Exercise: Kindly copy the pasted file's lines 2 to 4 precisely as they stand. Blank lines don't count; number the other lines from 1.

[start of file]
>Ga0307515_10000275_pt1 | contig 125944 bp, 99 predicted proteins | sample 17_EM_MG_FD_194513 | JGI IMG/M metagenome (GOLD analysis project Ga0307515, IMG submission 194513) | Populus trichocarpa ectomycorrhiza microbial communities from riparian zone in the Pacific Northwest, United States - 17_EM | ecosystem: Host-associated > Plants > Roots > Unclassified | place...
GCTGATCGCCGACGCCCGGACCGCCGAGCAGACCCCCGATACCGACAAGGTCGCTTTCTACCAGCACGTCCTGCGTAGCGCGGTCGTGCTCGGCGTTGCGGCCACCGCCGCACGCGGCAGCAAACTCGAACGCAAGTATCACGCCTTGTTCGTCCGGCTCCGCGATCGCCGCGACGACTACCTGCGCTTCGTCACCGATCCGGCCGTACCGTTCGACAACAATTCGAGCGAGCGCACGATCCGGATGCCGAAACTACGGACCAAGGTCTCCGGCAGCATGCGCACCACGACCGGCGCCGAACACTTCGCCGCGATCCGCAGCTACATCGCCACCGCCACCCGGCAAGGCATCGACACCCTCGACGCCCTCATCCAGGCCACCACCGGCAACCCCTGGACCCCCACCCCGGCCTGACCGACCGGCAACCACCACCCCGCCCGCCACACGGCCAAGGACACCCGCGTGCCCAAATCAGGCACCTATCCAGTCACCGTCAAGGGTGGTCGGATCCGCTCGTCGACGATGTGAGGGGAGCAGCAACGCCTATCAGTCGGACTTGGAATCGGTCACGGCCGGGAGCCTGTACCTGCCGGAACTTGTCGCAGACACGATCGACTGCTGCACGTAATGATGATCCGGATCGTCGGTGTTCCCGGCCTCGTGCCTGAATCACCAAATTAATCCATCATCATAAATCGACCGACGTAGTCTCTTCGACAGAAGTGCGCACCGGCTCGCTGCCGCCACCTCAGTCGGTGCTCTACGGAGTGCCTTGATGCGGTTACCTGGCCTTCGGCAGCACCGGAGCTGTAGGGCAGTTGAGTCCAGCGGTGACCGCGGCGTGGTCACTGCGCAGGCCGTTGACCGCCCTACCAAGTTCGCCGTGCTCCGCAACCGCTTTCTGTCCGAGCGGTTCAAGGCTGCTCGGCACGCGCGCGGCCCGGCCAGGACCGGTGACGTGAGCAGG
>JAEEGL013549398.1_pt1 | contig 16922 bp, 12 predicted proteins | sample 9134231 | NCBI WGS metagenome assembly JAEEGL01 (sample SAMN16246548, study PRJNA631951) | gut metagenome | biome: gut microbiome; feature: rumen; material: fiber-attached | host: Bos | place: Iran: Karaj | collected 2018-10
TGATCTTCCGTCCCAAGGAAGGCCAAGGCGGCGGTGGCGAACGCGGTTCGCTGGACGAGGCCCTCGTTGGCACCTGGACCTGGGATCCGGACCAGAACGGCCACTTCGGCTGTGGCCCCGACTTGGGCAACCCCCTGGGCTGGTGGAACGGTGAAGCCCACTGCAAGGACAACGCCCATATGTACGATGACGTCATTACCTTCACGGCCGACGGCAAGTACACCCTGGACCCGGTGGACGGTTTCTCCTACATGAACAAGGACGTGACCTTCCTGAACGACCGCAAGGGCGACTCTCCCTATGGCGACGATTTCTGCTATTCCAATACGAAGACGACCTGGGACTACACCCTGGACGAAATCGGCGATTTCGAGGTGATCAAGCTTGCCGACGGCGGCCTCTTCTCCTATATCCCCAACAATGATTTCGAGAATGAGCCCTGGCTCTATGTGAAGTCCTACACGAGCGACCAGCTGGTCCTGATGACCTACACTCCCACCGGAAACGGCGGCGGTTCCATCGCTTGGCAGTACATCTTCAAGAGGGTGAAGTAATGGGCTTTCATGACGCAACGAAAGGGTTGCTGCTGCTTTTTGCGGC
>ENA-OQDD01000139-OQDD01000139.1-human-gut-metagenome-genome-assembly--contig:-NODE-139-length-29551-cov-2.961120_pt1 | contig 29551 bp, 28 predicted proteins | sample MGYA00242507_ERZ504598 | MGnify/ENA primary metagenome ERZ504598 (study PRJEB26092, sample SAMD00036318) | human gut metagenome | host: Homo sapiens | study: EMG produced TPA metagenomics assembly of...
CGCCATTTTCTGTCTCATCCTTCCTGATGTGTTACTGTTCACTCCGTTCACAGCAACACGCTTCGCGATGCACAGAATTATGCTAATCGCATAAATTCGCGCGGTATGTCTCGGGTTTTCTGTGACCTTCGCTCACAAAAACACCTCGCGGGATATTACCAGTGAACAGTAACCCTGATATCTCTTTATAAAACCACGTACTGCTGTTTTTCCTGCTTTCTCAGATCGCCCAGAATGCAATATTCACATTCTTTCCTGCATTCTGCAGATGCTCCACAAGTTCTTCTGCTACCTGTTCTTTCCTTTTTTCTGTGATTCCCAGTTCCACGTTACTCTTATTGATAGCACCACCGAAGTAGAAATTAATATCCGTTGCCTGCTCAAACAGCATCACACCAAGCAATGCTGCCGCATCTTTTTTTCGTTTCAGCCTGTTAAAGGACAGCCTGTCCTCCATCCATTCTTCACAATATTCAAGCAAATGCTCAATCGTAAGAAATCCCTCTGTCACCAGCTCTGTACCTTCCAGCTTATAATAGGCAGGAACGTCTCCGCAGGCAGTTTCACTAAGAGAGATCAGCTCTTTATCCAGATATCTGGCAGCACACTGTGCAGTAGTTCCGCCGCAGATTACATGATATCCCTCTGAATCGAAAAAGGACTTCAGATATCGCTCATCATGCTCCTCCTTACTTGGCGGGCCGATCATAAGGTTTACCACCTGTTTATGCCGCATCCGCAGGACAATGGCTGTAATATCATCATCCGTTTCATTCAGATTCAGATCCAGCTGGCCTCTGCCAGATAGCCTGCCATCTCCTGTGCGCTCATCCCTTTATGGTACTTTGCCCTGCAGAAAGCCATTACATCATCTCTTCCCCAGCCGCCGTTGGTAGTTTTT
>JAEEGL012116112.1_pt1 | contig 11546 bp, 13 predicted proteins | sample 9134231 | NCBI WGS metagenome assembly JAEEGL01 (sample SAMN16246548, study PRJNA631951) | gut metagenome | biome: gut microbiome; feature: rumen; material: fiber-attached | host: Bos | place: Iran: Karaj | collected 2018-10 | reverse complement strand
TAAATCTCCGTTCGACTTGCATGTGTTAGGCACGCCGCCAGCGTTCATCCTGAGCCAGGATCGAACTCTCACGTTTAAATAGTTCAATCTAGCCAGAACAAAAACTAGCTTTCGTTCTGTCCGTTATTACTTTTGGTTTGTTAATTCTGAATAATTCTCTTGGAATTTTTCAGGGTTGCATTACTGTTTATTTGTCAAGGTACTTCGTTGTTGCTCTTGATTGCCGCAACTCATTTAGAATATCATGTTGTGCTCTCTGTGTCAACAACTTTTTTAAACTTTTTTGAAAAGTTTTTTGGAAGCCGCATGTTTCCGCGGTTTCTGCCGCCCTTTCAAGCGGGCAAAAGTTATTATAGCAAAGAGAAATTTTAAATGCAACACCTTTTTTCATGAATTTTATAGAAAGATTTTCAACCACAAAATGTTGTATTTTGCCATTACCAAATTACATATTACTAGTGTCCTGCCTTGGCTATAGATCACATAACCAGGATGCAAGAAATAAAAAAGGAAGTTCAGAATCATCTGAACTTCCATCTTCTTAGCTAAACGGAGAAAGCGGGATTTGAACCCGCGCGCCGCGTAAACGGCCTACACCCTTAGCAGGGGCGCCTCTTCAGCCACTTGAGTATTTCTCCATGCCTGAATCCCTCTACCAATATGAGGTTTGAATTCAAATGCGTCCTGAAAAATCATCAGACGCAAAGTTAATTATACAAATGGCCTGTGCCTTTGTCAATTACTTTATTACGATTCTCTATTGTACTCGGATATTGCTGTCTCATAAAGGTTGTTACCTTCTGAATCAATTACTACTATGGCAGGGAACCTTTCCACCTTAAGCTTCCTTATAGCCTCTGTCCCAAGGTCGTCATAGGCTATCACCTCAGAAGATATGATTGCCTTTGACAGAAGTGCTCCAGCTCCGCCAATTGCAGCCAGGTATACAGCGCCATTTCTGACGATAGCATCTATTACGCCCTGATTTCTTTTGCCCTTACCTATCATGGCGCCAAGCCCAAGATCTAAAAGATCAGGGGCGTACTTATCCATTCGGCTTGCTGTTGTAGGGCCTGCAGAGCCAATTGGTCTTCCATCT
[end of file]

GCTGATCGCCGACGCCCGGACCGCCGAGCAGACCCCCGATACCGACAAGGTCGCTTTCTACCAGCACGTCCTGCGTAGCGCGGTCGTGCTCGGCGTTGCGGCCACCGCCGCACGCGGCAGCAAACTCGAACGCAAGTATCACGCCTTGTTCGTCCGGCTCCGCGATCGCCGCGACGACTACCTGCGCTTCGTCACCGATCCGGCCGTACCGTTCGACAACAATTCGAGCGAGCGCACGATCCGGATGCCGAAACTACGGACCAAGGTCTCCGGCAGCATGCGCACCACGACCGGCGCCGAACACTTCGCCGCGATCCGCAGCTACATCGCCACCGCCACCCGGCAAGGCATCGACACCCTCGACGCCCTCATCCAGGCCACCACCGGCAACCCCTGGACCCCCACCCCGGCCTGACCGACCGGCAACCACCACCCCGCCCGCCACACGGCCAAGGACACCCGCGTGCCCAAATCAGGCACCTATCCAGTCACCGTCAAGGGTGGTCGGATCCGCTCGTCGACGATGTGAGGGGAGCAGCAACGCCTATCAGTCGGACTTGGAATCGGTCACGGCCGGGAGCCTGTACCTGCCGGAACTTGTCGCAGACACGATCGACTGCTGCACGTAATGATGATCCGGATCGTCGGTGTTCCCGGCCTCGTGCCTGAATCACCAAATTAATCCATCATCATAAATCGACCGACGTAGTCTCTTCGACAGAAGTGCGCACCGGCTCGCTGCCGCCACCTCAGTCGGTGCTCTACGGAGTGCCTTGATGCGGTTACCTGGCCTTCGGCAGCACCGGAGCTGTAGGGCAGTTGAGTCCAGCGGTGACCGCGGCGTGGTCACTGCGCAGGCCGTTGACCGCCCTACCAAGTTCGCCGTGCTCCGCAACCGCTTTCTGTCCGAGCGGTTCAAGGCTGCTCGGCACGCGCGCGGCCCGGCCAGGACCGGTGACGTGAGCAGG
>JAEEGL013549398.1_pt1 | contig 16922 bp, 12 predicted proteins | sample 9134231 | NCBI WGS metagenome assembly JAEEGL01 (sample SAMN16246548, study PRJNA631951) | gut metagenome | biome: gut microbiome; feature: rumen; material: fiber-attached | host: Bos | place: Iran: Karaj | collected 2018-10
TGATCTTCCGTCCCAAGGAAGGCCAAGGCGGCGGTGGCGAACGCGGTTCGCTGGACGAGGCCCTCGTTGGCACCTGGACCTGGGATCCGGACCAGAACGGCCACTTCGGCTGTGGCCCCGACTTGGGCAACCCCCTGGGCTGGTGGAACGGTGAAGCCCACTGCAAGGACAACGCCCATATGTACGATGACGTCATTACCTTCACGGCCGACGGCAAGTACACCCTGGACCCGGTGGACGGTTTCTCCTACATGAACAAGGACGTGACCTTCCTGAACGACCGCAAGGGCGACTCTCCCTATGGCGACGATTTCTGCTATTCCAATACGAAGACGACCTGGGACTACACCCTGGACGAAATCGGCGATTTCGAGGTGATCAAGCTTGCCGACGGCGGCCTCTTCTCCTATATCCCCAACAATGATTTCGAGAATGAGCCCTGGCTCTATGTGAAGTCCTACACGAGCGACCAGCTGGTCCTGATGACCTACACTCCCACCGGAAACGGCGGCGGTTCCATCGCTTGGCAGTACATCTTCAAGAGGGTGAAGTAATGGGCTTTCATGACGCAACGAAAGGGTTGCTGCTGCTTTTTGCGGC